At first glance, it may seem that our purchasing decisions have much more to do with the careful analysis of needs than anything else - after all, everyone needs transportation or a home, right?
You selected a Hermes over a Coach handbag because of the assumed status factor of carrying one.
What could influence someone to select one brand of a vehicle over another – even though both have the same basic function of getting us where we want to go?
Feelings – The Why Behind What We Buy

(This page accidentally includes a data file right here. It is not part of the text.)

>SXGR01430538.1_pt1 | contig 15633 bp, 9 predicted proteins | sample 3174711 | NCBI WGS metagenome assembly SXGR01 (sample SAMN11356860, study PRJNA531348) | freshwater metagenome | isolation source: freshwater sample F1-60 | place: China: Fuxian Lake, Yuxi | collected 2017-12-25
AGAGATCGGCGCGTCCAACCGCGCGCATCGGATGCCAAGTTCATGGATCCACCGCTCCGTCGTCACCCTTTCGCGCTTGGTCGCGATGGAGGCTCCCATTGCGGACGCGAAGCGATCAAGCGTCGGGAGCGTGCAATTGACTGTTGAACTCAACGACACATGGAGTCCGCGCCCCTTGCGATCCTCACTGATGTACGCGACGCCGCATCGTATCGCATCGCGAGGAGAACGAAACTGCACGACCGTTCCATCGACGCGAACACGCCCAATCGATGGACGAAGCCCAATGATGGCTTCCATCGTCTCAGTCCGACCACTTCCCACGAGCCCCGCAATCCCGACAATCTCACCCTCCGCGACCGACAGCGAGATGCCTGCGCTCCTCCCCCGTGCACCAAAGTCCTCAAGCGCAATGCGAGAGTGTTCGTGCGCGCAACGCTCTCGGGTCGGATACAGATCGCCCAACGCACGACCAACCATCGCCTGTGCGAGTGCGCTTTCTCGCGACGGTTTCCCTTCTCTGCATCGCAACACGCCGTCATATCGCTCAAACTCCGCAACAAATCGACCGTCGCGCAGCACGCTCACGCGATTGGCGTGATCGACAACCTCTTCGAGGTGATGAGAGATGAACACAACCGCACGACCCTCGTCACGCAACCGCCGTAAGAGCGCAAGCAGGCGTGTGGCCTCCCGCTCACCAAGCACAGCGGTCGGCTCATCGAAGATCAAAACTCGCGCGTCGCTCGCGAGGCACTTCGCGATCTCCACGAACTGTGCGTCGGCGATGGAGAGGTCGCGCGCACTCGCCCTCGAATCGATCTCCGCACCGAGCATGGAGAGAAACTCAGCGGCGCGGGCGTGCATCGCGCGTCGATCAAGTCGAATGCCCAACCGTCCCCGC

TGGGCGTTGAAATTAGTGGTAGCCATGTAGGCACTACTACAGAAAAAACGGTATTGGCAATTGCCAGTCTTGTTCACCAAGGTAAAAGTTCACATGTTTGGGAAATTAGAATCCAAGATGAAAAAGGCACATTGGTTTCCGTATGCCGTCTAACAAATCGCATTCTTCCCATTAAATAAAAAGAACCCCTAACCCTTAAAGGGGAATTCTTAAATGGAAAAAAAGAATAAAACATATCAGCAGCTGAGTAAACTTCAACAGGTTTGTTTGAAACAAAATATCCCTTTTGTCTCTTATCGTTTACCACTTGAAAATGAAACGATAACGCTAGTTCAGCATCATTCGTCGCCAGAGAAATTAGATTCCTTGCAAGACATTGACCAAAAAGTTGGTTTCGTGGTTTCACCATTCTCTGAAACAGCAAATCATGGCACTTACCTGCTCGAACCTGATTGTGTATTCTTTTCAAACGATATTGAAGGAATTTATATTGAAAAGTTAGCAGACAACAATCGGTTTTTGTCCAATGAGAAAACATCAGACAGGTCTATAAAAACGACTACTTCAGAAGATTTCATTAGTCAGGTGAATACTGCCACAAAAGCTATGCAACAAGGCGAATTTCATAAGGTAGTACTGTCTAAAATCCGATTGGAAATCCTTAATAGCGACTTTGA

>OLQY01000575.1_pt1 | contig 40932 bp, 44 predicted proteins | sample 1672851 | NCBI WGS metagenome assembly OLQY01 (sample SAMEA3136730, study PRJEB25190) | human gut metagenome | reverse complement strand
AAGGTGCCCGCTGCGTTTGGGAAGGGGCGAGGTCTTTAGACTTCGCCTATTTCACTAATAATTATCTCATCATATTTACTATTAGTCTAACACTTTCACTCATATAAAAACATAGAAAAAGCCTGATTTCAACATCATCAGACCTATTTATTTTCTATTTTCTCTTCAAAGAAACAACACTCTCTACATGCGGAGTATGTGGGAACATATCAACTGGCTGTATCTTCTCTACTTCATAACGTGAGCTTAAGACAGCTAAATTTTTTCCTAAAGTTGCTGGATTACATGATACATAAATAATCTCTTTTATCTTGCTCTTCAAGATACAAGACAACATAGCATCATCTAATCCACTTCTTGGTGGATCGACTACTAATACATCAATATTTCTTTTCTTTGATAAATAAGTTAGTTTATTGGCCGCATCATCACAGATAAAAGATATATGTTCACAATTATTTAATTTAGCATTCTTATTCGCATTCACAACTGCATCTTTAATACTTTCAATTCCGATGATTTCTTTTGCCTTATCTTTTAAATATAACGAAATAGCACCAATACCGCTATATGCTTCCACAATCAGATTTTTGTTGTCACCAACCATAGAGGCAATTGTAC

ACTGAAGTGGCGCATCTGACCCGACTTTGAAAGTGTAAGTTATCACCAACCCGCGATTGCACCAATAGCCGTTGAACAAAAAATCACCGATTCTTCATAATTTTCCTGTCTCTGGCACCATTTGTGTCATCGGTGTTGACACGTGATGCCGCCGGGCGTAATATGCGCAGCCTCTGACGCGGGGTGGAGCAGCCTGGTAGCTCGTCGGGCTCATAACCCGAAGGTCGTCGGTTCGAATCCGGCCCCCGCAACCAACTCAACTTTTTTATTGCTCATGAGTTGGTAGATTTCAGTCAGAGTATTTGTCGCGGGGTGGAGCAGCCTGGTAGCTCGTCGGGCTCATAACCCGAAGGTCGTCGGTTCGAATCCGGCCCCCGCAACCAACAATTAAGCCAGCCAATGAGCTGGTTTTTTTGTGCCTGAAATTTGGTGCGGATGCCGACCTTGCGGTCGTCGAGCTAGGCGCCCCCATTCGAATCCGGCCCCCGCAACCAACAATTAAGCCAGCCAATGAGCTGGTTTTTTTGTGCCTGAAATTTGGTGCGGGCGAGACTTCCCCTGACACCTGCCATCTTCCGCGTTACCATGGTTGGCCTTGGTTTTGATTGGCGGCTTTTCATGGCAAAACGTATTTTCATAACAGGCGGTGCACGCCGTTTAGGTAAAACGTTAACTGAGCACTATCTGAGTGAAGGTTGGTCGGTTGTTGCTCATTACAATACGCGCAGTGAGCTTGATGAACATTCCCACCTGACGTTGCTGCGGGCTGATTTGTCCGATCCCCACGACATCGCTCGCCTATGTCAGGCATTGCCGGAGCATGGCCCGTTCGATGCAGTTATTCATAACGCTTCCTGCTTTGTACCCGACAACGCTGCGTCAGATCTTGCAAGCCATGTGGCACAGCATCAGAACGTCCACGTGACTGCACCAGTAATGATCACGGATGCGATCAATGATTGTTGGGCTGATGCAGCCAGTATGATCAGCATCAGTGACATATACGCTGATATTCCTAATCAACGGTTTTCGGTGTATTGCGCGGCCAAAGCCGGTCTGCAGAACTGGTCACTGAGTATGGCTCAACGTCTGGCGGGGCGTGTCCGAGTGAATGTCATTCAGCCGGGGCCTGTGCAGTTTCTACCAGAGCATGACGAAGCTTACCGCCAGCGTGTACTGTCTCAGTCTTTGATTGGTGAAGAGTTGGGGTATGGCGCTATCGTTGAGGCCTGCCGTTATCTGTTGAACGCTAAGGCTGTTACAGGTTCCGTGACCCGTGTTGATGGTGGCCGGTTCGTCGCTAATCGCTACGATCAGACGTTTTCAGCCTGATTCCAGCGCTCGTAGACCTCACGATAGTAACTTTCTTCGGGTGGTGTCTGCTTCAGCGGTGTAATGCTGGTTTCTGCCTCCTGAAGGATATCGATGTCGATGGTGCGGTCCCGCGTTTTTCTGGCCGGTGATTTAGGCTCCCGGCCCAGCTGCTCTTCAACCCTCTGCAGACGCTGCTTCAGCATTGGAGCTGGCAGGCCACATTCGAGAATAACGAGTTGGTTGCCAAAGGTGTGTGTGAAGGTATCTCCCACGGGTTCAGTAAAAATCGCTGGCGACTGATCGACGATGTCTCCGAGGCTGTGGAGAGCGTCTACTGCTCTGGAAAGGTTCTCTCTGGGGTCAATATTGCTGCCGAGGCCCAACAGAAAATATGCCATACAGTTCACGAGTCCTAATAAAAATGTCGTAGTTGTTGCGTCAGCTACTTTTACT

This idea of emotions ruling consumer behavior is certainly not new - in fact, it was a major hypothesis of author Martin Lindstrom in his 2008 bestseller, 'Buyology: Truth And Lies About Why We Buy'.
Lindstrom based his analysis on research in the field of ‘Neuromarketing,’ which he performed on 2,000 global volunteers over the course of three years.